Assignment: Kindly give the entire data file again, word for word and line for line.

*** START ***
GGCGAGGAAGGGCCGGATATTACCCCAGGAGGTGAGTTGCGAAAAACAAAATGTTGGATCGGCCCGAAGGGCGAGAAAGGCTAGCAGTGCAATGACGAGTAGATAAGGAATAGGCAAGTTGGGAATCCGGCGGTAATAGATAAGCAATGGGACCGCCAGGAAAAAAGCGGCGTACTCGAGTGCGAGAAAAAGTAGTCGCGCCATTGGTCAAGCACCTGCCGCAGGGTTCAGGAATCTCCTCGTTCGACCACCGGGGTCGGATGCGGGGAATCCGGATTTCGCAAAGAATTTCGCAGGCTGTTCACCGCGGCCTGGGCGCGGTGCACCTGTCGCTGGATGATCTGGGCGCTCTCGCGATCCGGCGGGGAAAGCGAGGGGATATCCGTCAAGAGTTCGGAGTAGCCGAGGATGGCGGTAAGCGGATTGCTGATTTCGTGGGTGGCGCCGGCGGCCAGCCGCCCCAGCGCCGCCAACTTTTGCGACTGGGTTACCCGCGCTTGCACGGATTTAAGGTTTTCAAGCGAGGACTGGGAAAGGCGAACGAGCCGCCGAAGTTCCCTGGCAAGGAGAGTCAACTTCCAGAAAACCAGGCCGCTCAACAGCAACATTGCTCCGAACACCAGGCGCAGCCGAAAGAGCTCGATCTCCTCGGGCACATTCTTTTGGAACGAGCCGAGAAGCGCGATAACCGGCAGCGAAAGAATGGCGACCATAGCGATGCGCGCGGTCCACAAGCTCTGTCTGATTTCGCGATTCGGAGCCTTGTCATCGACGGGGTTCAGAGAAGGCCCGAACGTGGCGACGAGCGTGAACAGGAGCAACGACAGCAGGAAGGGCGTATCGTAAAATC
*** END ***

GGCGAGGAAGGGCCGGATATTACCCCAGGAGGTGAGTTGCGAAAAACAAAATGTTGGATCGGCCCGAAGGGCGAGAAAGGCTAGCAGTGCAATGACGAGTAGATAAGGAATAGGCAAGTTGGGAATCCGGCGGTAATAGATAAGCAATGGGACCGCCAGGAAAAAAGCGGCGTACTCGAGTGCGAGAAAAAGTAGTCGCGCCATTGGTCAAGCACCTGCCGCAGGGTTCAGGAATCTCCTCGTTCGACCACCGGGGTCGGATGCGGGGAATCCGGATTTCGCAAAGAATTTCGCAGGCTGTTCACCGCGGCCTGGGCGCGGTGCACCTGTCGCTGGATGATCTGGGCGCTCTCGCGATCCGGCGGGGAAAGCGAGGGGATATCCGTCAAGAGTTCGGAGTAGCCGAGGATGGCGGTAAGCGGATTGCTGATTTCGTGGGTGGCGCCGGCGGCCAGCCGCCCCAGCGCCGCCAACTTTTGCGACTGGGTTACCCGCGCTTGCACGGATTTAAGGTTTTCAAGCGAGGACTGGGAAAGGCGAACGAGCCGCCGAAGTTCCCTGGCAAGGAGAGTCAACTTCCAGAAAACCAGGCCGCTCAACAGCAACATTGCTCCGAACACCAGGCGCAGCCGAAAGAGCTCGATCTCCTCGGGCACATTCTTTTGGAACGAGCCGAGAAGCGCGATAACCGGCAGCGAAAGAATGGCGACCATAGCGATGCGCGCGGTCCACAAGCTCTGTCTGATTTCGCGATTCGGAGCCTTGTCATCGACGGGGTTCAGAGAAGGCCCGAACGTGGCGACGAGCGTGAACAGGAGCAACGACAGCAGGAAGGGCGTATCGTAAAATC